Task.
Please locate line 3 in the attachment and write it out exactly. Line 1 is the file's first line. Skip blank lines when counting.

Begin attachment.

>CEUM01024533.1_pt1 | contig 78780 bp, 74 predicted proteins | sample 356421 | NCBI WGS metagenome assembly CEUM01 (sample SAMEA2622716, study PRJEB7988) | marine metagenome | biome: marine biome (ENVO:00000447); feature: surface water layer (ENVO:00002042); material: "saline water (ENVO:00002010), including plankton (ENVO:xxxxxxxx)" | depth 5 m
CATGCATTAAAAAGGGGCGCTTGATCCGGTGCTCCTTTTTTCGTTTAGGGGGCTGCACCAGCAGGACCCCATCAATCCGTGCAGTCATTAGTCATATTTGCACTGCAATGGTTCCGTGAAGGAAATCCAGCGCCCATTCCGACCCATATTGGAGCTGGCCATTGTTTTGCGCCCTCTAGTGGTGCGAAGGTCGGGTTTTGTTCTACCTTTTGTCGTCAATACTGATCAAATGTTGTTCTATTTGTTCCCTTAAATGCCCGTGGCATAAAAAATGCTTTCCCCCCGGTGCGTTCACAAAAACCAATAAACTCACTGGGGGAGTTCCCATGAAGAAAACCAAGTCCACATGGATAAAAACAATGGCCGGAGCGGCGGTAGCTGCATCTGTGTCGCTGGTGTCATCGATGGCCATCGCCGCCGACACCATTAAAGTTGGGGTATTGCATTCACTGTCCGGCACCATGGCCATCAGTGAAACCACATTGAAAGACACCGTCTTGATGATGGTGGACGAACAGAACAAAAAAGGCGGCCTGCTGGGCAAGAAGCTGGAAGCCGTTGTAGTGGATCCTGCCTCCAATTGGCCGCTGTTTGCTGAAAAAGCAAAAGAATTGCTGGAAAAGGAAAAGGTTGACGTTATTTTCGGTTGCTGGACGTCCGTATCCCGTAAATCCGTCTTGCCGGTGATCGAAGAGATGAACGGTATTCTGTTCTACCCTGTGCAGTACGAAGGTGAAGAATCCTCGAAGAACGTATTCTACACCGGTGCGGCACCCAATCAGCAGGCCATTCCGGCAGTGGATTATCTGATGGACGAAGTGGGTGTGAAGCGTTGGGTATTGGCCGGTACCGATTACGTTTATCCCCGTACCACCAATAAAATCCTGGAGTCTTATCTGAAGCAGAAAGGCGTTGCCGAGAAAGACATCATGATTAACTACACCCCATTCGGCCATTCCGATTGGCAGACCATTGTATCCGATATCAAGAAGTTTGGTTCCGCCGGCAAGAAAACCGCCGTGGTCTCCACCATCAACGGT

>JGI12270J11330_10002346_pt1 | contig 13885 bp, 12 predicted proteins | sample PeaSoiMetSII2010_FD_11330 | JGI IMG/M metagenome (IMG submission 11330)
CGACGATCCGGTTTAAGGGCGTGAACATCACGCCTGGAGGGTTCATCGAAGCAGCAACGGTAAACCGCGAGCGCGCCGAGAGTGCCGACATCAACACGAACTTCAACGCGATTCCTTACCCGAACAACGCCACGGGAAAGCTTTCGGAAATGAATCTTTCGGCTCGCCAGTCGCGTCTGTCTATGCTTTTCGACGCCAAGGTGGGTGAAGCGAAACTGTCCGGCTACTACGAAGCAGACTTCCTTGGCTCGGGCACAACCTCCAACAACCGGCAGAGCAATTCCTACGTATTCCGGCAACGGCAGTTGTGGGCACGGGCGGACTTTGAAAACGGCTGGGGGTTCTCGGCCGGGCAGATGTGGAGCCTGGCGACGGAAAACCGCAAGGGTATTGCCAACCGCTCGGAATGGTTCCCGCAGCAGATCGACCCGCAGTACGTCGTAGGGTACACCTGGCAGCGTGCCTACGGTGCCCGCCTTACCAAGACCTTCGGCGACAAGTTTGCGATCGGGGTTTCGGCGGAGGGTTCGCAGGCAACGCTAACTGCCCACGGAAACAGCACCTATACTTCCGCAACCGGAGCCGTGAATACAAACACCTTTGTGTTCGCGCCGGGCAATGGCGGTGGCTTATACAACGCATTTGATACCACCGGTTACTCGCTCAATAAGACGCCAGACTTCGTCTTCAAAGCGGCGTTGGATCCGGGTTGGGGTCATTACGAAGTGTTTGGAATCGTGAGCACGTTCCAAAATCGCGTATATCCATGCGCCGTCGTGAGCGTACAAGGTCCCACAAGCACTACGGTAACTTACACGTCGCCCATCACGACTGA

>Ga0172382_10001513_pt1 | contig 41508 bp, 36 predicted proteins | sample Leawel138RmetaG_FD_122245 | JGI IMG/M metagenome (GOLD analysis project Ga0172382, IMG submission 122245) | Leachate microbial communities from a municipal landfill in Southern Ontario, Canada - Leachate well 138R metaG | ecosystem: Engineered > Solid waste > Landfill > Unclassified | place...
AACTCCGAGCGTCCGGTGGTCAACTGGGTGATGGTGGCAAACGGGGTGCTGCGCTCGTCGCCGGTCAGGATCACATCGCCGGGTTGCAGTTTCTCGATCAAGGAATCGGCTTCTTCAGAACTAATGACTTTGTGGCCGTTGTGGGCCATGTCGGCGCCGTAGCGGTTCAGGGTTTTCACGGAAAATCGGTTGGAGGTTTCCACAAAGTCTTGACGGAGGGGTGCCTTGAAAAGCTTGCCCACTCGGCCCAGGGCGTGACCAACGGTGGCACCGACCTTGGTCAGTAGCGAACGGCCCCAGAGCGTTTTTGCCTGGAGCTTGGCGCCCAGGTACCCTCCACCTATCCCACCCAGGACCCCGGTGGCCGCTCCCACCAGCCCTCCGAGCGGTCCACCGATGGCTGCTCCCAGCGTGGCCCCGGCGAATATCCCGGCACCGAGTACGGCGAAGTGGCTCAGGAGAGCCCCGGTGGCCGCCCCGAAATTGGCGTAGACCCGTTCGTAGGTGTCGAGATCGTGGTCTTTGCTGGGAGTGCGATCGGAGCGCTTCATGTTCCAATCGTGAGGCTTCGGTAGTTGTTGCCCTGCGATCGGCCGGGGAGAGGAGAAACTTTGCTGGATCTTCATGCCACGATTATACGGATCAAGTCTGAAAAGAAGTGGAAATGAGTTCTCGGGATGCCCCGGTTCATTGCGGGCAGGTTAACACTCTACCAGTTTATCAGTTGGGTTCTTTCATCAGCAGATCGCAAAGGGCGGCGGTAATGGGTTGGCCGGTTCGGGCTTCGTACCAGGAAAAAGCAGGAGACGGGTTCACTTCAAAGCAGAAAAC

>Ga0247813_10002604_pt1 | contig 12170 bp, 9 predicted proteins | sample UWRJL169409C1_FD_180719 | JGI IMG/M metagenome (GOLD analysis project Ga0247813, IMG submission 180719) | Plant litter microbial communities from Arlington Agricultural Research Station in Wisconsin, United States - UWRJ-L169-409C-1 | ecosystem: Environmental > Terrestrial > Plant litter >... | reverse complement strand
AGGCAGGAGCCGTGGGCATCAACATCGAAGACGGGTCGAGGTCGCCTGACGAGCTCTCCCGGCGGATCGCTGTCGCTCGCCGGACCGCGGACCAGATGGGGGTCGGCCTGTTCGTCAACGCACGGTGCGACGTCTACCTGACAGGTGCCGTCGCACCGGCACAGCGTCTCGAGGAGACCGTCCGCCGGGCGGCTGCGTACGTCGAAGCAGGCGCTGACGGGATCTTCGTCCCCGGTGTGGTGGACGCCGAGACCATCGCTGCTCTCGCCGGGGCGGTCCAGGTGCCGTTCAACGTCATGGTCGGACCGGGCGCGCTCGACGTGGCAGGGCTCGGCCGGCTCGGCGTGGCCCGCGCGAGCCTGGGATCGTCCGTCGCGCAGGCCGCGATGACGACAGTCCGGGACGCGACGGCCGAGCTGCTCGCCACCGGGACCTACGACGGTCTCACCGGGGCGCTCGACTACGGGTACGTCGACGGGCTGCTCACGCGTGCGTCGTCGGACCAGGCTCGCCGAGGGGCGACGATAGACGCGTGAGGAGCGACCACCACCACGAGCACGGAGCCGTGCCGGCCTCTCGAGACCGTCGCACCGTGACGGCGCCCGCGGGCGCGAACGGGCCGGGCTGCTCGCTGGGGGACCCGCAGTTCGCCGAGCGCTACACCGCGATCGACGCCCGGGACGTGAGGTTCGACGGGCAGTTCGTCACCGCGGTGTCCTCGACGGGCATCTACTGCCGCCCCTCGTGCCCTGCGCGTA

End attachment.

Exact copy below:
>JGI12270J11330_10002346_pt1 | contig 13885 bp, 12 predicted proteins | sample PeaSoiMetSII2010_FD_11330 | JGI IMG/M metagenome (IMG submission 11330)